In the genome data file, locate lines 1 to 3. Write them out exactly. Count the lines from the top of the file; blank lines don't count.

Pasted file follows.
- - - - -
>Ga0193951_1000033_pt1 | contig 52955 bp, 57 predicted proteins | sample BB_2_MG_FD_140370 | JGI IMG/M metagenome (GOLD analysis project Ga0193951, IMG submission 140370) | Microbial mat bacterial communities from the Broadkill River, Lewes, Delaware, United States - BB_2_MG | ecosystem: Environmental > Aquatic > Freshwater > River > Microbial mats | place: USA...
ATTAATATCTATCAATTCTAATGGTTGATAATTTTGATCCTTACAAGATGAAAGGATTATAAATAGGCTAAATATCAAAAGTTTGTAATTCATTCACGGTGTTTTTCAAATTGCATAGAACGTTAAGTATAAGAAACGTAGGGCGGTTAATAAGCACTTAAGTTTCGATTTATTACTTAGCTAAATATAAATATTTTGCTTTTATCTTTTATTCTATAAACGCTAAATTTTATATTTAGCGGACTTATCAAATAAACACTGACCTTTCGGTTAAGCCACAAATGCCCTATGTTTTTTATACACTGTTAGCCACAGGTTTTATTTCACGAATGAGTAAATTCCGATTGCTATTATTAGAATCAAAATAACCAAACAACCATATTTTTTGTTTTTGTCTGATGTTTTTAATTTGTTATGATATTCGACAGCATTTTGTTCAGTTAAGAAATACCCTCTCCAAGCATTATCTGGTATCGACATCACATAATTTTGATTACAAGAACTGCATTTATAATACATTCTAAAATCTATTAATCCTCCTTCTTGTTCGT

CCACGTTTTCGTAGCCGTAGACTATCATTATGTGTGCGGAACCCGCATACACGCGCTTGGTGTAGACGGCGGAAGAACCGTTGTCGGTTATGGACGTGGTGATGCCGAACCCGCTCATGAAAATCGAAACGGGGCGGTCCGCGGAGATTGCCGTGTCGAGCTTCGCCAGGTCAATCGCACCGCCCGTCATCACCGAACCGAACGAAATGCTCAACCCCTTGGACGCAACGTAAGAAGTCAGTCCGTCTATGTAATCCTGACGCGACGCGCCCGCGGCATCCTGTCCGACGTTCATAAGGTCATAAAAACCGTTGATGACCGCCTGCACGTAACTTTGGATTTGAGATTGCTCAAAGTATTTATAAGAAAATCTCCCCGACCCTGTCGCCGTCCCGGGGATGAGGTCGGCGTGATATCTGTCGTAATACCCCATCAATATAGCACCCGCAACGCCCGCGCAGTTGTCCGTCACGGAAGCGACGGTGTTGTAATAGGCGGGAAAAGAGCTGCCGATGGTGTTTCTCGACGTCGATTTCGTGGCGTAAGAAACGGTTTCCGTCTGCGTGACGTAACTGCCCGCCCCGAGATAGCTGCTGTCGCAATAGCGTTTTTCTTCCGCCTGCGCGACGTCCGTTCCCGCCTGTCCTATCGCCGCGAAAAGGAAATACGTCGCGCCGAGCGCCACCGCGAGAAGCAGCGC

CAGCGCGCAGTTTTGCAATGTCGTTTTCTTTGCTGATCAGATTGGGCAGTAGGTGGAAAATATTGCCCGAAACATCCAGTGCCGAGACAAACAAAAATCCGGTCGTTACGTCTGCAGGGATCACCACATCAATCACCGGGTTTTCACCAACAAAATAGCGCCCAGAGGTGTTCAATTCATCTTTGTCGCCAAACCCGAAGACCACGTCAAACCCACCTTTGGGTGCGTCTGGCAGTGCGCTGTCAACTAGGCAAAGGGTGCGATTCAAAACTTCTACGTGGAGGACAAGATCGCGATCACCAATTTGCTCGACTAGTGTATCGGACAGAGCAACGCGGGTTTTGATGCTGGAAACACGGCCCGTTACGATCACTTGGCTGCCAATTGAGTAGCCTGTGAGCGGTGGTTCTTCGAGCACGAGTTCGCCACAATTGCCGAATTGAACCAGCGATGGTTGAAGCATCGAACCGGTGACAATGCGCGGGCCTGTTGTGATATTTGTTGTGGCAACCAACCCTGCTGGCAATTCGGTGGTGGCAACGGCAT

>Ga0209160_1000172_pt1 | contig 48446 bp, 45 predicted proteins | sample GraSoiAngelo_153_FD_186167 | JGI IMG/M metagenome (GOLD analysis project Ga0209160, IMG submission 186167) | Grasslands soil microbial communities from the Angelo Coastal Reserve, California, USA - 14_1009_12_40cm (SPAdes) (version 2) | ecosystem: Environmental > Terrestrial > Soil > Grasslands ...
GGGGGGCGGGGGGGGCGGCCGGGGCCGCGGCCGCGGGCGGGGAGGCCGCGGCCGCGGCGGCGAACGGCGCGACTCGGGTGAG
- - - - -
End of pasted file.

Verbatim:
>Ga0193951_1000033_pt1 | contig 52955 bp, 57 predicted proteins | sample BB_2_MG_FD_140370 | JGI IMG/M metagenome (GOLD analysis project Ga0193951, IMG submission 140370) | Microbial mat bacterial communities from the Broadkill River, Lewes, Delaware, United States - BB_2_MG | ecosystem: Environmental > Aquatic > Freshwater > River > Microbial mats | place: USA...
ATTAATATCTATCAATTCTAATGGTTGATAATTTTGATCCTTACAAGATGAAAGGATTATAAATAGGCTAAATATCAAAAGTTTGTAATTCATTCACGGTGTTTTTCAAATTGCATAGAACGTTAAGTATAAGAAACGTAGGGCGGTTAATAAGCACTTAAGTTTCGATTTATTACTTAGCTAAATATAAATATTTTGCTTTTATCTTTTATTCTATAAACGCTAAATTTTATATTTAGCGGACTTATCAAATAAACACTGACCTTTCGGTTAAGCCACAAATGCCCTATGTTTTTTATACACTGTTAGCCACAGGTTTTATTTCACGAATGAGTAAATTCCGATTGCTATTATTAGAATCAAAATAACCAAACAACCATATTTTTTGTTTTTGTCTGATGTTTTTAATTTGTTATGATATTCGACAGCATTTTGTTCAGTTAAGAAATACCCTCTCCAAGCATTATCTGGTATCGACATCACATAATTTTGATTACAAGAACTGCATTTATAATACATTCTAAAATCTATTAATCCTCCTTCTTGTTCGT

CCACGTTTTCGTAGCCGTAGACTATCATTATGTGTGCGGAACCCGCATACACGCGCTTGGTGTAGACGGCGGAAGAACCGTTGTCGGTTATGGACGTGGTGATGCCGAACCCGCTCATGAAAATCGAAACGGGGCGGTCCGCGGAGATTGCCGTGTCGAGCTTCGCCAGGTCAATCGCACCGCCCGTCATCACCGAACCGAACGAAATGCTCAACCCCTTGGACGCAACGTAAGAAGTCAGTCCGTCTATGTAATCCTGACGCGACGCGCCCGCGGCATCCTGTCCGACGTTCATAAGGTCATAAAAACCGTTGATGACCGCCTGCACGTAACTTTGGATTTGAGATTGCTCAAAGTATTTATAAGAAAATCTCCCCGACCCTGTCGCCGTCCCGGGGATGAGGTCGGCGTGATATCTGTCGTAATACCCCATCAATATAGCACCCGCAACGCCCGCGCAGTTGTCCGTCACGGAAGCGACGGTGTTGTAATAGGCGGGAAAAGAGCTGCCGATGGTGTTTCTCGACGTCGATTTCGTGGCGTAAGAAACGGTTTCCGTCTGCGTGACGTAACTGCCCGCCCCGAGATAGCTGCTGTCGCAATAGCGTTTTTCTTCCGCCTGCGCGACGTCCGTTCCCGCCTGTCCTATCGCCGCGAAAAGGAAATACGTCGCGCCGAGCGCCACCGCGAGAAGCAGCGC